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Consall Nature Park

Please note: We are currently reviewing our walks publications, please refer to the text on this webpage for the most current route details we have. If you note any differences when following the route, please let us know by emailing: rightsofway@staffordshire.gov.uk

Introduction

Consall Nature Park is situated within the beautiful valley of the River Churnet.

It was opened in 1989 by Sir Derek Barber, Chairman of the Countryside Commission.

The majority of the park is also a Site of Special Scientific Interest (S.S.S.I.) and here the emphasis is on nature conservation, whilst at the same time welcoming the public to enjoy the walks, fishing, and picnic facilities.

With this in mind visitors are asked for their help in protecting the beauty and wildlife of the park by:

  • Following the country code
  • Keeping dogs on leads at all times
  • Keeping to footpaths provided

Visitor centre

Provides displays and exhibitions on the varied and dramatic past of the valley and its present natural history interests. There is a small shop area, selling leaflets and souvenirs throughout the summer (April - September). Toilet facilities are provided all year round, these include a baby changing unit, and there is easy access to facilities for the disabled.

Education

The Nature Park is particularly suited for School visits, these can be adapted to suit various aspects of the National Curriculum. Arrangements for school visits can be made by telephoning:

Consall visitor centre: Wetley Rocks (01782) 550939

Head ranger: Ash Bank (01782) 302030

Facilities for the disabled

A disabled Radar Key operated Toilet is available at the visitor centre; - disabled parking is available at the bottom of the valley though spaces are rather limited.

Walks

The site makes an excellent base for exploring the Churnet Valley along the network of Public Rights of Way or you can follow the waymarked routes which lead you to areas of interest and to pleasant views within the park itself.

Green walk

At a leisurely pace half an hour would suffice to circuit the ponds.

Red walk

This is a longer walk which takes approximately 1 hour. Stout footwear is recommended and steep gradients are encountered.

White walk

Approximately 1.5 hours to walk this route. It has steep gradients - stout footwear will be required.

Purple walk

This is basically an extension of the white route, so allow an extra half an hour to the duration time. There are steep gradients on this walk, so it isn't for the faint hearted but the effort is rewarded with the spectacular views of Churnet Valley.

General information

As with National Parks, people live in and alongside Consall Nature Park. Slow and cautious driving is essential as is respect for their privacy. Signposting within the park will make it clear where the public are permitted to walk.

There are, within the park boundaries, a number of steep cliff faces. In order to avoid hazards keep to the paths on the marked routes. The nature park is not suitable for unsupervised children.

History

There are references to ironworking in the Consall Valley from 1290 when extensive woodland felling provided charcoal for the primitive smelting processes.

By the mid 17th Century a forge was in operation at Consall, utilising the River Churnet as a source of power. At this time, all materials were transported, throughout the valley, using mules.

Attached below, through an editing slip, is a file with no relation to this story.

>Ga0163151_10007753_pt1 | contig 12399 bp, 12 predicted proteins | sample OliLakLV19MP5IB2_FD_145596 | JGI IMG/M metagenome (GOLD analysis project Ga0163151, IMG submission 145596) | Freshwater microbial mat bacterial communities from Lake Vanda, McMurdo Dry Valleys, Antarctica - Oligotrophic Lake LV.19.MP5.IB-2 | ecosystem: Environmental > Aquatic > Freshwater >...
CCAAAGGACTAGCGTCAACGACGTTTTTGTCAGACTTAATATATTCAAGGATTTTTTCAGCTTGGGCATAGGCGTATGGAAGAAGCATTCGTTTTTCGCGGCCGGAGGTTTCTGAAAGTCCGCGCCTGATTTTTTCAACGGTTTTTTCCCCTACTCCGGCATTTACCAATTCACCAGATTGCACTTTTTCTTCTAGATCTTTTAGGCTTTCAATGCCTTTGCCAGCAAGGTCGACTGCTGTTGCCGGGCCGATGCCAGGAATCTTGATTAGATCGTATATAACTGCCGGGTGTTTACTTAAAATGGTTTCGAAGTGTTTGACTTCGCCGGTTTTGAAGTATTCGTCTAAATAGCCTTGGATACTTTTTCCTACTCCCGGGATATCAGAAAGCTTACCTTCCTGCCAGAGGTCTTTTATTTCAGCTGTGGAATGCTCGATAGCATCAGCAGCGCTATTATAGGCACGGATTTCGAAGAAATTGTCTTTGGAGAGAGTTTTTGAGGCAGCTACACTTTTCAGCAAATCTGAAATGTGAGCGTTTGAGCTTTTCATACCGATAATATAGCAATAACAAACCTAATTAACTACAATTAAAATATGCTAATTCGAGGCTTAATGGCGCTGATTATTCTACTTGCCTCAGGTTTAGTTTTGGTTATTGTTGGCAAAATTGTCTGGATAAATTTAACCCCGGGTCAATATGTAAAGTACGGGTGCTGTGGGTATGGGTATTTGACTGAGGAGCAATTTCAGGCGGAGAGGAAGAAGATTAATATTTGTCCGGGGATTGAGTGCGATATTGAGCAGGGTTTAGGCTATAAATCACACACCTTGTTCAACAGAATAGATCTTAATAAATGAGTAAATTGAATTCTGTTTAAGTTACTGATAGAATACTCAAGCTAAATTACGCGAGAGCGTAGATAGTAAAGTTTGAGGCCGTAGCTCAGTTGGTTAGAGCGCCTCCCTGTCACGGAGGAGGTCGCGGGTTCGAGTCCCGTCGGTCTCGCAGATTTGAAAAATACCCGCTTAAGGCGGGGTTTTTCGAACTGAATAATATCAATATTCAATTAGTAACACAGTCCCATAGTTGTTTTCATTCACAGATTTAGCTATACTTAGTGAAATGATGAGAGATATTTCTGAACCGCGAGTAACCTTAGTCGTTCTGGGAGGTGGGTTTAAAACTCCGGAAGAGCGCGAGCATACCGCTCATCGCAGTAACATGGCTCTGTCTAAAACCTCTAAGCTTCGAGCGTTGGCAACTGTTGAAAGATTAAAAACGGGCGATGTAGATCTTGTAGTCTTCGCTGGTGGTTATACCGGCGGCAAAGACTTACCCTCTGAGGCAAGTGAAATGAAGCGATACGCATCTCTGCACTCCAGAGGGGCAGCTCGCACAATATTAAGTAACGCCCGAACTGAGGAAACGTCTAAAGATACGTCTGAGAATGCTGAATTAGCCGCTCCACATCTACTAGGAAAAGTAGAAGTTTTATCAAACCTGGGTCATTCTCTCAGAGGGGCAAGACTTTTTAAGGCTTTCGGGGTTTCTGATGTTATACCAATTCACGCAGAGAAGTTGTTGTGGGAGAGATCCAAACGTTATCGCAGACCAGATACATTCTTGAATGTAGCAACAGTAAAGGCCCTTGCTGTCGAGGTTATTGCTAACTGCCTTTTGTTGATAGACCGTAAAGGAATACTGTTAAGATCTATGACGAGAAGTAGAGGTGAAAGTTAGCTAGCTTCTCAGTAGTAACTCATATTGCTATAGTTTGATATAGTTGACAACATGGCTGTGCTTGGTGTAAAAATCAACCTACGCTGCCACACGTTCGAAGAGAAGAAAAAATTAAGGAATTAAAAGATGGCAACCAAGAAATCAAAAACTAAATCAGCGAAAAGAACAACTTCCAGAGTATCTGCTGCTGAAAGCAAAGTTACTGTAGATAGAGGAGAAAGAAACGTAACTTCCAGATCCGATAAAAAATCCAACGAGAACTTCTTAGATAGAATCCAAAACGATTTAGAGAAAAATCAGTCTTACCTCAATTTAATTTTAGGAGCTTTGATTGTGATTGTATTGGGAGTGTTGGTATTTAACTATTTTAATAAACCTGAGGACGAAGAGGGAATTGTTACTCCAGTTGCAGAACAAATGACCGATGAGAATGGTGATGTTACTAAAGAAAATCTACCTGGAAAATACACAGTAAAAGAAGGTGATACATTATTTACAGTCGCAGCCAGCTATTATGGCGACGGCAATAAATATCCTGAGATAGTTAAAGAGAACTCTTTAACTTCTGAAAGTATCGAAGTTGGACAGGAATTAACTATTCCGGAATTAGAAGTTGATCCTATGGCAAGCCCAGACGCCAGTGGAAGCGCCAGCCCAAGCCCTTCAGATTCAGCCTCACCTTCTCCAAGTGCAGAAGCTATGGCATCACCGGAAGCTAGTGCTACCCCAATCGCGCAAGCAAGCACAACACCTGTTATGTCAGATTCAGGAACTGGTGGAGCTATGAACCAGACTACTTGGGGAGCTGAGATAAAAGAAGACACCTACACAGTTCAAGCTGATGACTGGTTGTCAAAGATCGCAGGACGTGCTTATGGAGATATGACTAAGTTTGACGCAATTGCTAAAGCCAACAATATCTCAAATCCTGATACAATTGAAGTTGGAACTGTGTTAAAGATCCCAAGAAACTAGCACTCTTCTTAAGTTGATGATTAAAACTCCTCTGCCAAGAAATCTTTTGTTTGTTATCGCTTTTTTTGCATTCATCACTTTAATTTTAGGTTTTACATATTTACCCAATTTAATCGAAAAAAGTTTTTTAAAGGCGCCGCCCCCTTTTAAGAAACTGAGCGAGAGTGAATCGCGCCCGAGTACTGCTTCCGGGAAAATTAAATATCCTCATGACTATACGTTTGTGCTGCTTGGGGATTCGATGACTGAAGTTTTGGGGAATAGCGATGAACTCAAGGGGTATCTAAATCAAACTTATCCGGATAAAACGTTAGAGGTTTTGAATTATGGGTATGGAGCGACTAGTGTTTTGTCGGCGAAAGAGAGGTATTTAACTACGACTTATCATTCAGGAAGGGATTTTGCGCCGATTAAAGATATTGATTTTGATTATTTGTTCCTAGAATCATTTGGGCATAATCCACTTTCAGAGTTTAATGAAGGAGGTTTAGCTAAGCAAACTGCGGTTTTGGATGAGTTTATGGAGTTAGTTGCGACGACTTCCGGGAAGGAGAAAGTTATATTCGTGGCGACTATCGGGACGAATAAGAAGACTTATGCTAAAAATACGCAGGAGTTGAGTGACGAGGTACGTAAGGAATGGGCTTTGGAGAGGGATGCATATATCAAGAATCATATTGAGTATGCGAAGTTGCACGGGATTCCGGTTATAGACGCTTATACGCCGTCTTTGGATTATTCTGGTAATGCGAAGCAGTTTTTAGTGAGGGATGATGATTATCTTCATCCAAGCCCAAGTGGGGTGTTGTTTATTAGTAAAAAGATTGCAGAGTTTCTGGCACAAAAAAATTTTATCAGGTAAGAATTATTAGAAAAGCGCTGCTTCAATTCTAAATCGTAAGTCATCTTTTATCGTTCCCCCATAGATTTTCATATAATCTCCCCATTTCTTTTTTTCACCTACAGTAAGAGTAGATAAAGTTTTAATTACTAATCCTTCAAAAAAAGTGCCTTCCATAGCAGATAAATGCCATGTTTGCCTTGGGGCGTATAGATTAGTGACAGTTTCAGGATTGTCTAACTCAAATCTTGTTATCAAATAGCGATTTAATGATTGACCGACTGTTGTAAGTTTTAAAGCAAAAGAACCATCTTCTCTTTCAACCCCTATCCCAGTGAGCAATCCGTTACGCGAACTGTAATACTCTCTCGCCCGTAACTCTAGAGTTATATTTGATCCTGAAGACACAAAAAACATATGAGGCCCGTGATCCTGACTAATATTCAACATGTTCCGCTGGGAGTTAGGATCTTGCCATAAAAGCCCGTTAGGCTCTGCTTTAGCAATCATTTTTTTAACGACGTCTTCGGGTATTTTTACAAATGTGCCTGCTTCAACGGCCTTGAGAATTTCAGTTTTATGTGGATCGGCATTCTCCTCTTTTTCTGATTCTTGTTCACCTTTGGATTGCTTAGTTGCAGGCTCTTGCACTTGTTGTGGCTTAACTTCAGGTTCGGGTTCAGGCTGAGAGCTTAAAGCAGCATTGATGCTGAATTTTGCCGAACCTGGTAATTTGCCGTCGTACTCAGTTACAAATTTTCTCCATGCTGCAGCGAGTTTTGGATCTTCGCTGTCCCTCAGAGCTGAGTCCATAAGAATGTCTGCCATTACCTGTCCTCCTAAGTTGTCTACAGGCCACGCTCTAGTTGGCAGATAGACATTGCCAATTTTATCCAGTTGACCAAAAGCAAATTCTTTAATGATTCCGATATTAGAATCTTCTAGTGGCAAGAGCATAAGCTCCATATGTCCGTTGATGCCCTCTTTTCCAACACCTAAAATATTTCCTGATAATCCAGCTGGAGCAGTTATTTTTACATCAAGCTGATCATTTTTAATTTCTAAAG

Towards the end of 18th Century smelting declined to be replaced mainly by ironstone mining. The industry brought the canal and the railway and denuded the valley of trees. 1,500 men worked the area at its peak and 30 barges a day transported the ironstone to Froghall. Such was the bright red dust of the stone that workers were known as "the Redmen".

The last mine to close, in 1923, was the Cherry Eye mine high up in Ruelow Wood, at its peak this produced nearly 1000 tonnes of ironstone per year.

Natural history

The major industrial activity in the valley ceased nearly a century ago though other areas have been reclaiming naturally for centuries so that a mosaic of woodland types and ages has arisen. Some areas of past spoil tipping have become recolonised by different trees (notably Birch and Ash) and shrubs as well as a more diverse ground flora which includes Dog’s Mercury, Wild Garlic and Wood Anemone.

Some of the richest areas botanically are the wet flushes, these are alive with colour in the Spring, Marsh Marigold and Butterbur being in abundance.. Further habitat diversity is provided by largely unimproved grassland, the interesting Bilberry-rich heath on Far Kingsley Banks, and the pools and streams. The latter support amphibians such as Smooth and Palmate newts, as well as a range of dragonflies, damselflies, mayflies, stoneflies and other aquatic insects.

Overall, the Nature Park’s seclusion and habitat diversity are reflected in a rich fauna, with a number of species of mammals and a large variety of butterflies. These include the uncommon Green Hairstreak and Small Pearl Bordered Fritillary. Other insects such as hoverflies are well represented, and so too are the reptiles, with Grass Snakes being spotted regularly, during the summer, around the pools. Among the 70 or so species of bird noted to dateare the relatively uncommon Redstart, Pied Flycatcher, Woodcock and Tree Pipit, along with the full range of woodland songbirds. All three species of Woodpecker can be seen or more often heard, around the park. Also, Dippers and Kingfishers can often be observed feeding in the river or nearby streams.

Consall Nature Park is adjacent to extensive reserves owned by the Royal Society for the Protection of Birds.


Downloadable version

A downloadable version of this information, and maps of the routes, is available below.

Consall Nature Park (1.2 MB)

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